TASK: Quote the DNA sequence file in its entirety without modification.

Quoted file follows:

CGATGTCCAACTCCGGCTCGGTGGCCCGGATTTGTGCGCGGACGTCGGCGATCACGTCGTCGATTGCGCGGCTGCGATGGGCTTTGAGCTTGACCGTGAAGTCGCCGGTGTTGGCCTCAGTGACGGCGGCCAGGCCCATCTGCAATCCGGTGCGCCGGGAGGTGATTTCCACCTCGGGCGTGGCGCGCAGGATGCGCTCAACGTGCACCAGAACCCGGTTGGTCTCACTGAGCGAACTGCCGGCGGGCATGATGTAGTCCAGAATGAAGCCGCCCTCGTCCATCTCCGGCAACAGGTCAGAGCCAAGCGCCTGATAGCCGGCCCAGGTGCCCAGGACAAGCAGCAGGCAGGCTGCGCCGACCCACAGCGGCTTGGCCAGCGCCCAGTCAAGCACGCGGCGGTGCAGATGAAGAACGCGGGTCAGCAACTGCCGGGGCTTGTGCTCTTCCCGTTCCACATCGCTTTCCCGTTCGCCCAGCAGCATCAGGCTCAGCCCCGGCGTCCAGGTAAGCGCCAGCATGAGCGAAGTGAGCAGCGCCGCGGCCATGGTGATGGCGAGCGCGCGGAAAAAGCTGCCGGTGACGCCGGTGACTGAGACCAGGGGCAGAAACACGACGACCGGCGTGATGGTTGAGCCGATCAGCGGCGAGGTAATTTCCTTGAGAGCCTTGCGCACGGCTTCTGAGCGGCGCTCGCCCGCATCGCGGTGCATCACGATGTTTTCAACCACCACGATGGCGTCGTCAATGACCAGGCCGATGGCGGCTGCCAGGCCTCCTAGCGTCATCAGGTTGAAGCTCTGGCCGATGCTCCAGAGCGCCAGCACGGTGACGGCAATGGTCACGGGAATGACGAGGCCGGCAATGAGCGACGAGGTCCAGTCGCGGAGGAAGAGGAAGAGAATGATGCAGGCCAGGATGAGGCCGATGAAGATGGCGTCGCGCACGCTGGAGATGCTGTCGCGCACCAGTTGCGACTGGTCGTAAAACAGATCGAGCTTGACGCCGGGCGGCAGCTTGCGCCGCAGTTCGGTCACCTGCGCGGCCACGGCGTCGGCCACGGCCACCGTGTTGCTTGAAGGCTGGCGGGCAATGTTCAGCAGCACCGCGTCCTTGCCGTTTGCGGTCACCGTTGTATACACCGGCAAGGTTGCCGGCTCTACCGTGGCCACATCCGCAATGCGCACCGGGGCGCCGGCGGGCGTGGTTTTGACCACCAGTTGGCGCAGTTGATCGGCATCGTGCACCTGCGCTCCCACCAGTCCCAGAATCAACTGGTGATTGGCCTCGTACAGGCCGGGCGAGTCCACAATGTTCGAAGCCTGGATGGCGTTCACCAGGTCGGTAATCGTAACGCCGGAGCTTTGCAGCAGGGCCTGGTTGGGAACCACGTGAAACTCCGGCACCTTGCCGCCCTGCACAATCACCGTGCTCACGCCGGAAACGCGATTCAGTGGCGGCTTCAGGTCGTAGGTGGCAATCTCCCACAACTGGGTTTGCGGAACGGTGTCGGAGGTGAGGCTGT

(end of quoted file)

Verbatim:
CGATGTCCAACTCCGGCTCGGTGGCCCGGATTTGTGCGCGGACGTCGGCGATCACGTCGTCGATTGCGCGGCTGCGATGGGCTTTGAGCTTGACCGTGAAGTCGCCGGTGTTGGCCTCAGTGACGGCGGCCAGGCCCATCTGCAATCCGGTGCGCCGGGAGGTGATTTCCACCTCGGGCGTGGCGCGCAGGATGCGCTCAACGTGCACCAGAACCCGGTTGGTCTCACTGAGCGAACTGCCGGCGGGCATGATGTAGTCCAGAATGAAGCCGCCCTCGTCCATCTCCGGCAACAGGTCAGAGCCAAGCGCCTGATAGCCGGCCCAGGTGCCCAGGACAAGCAGCAGGCAGGCTGCGCCGACCCACAGCGGCTTGGCCAGCGCCCAGTCAAGCACGCGGCGGTGCAGATGAAGAACGCGGGTCAGCAACTGCCGGGGCTTGTGCTCTTCCCGTTCCACATCGCTTTCCCGTTCGCCCAGCAGCATCAGGCTCAGCCCCGGCGTCCAGGTAAGCGCCAGCATGAGCGAAGTGAGCAGCGCCGCGGCCATGGTGATGGCGAGCGCGCGGAAAAAGCTGCCGGTGACGCCGGTGACTGAGACCAGGGGCAGAAACACGACGACCGGCGTGATGGTTGAGCCGATCAGCGGCGAGGTAATTTCCTTGAGAGCCTTGCGCACGGCTTCTGAGCGGCGCTCGCCCGCATCGCGGTGCATCACGATGTTTTCAACCACCACGATGGCGTCGTCAATGACCAGGCCGATGGCGGCTGCCAGGCCTCCTAGCGTCATCAGGTTGAAGCTCTGGCCGATGCTCCAGAGCGCCAGCACGGTGACGGCAATGGTCACGGGAATGACGAGGCCGGCAATGAGCGACGAGGTCCAGTCGCGGAGGAAGAGGAAGAGAATGATGCAGGCCAGGATGAGGCCGATGAAGATGGCGTCGCGCACGCTGGAGATGCTGTCGCGCACCAGTTGCGACTGGTCGTAAAACAGATCGAGCTTGACGCCGGGCGGCAGCTTGCGCCGCAGTTCGGTCACCTGCGCGGCCACGGCGTCGGCCACGGCCACCGTGTTGCTTGAAGGCTGGCGGGCAATGTTCAGCAGCACCGCGTCCTTGCCGTTTGCGGTCACCGTTGTATACACCGGCAAGGTTGCCGGCTCTACCGTGGCCACATCCGCAATGCGCACCGGGGCGCCGGCGGGCGTGGTTTTGACCACCAGTTGGCGCAGTTGATCGGCATCGTGCACCTGCGCTCCCACCAGTCCCAGAATCAACTGGTGATTGGCCTCGTACAGGCCGGGCGAGTCCACAATGTTCGAAGCCTGGATGGCGTTCACCAGGTCGGTAATCGTAACGCCGGAGCTTTGCAGCAGGGCCTGGTTGGGAACCACGTGAAACTCCGGCACCTTGCCGCCCTGCACAATCACCGTGCTCACGCCGGAAACGCGATTCAGTGGCGGCTTCAGGTCGTAGGTGGCAATCTCCCACAACTGGGTTTGCGGAACGGTGTCGGAGGTGAGGCTGT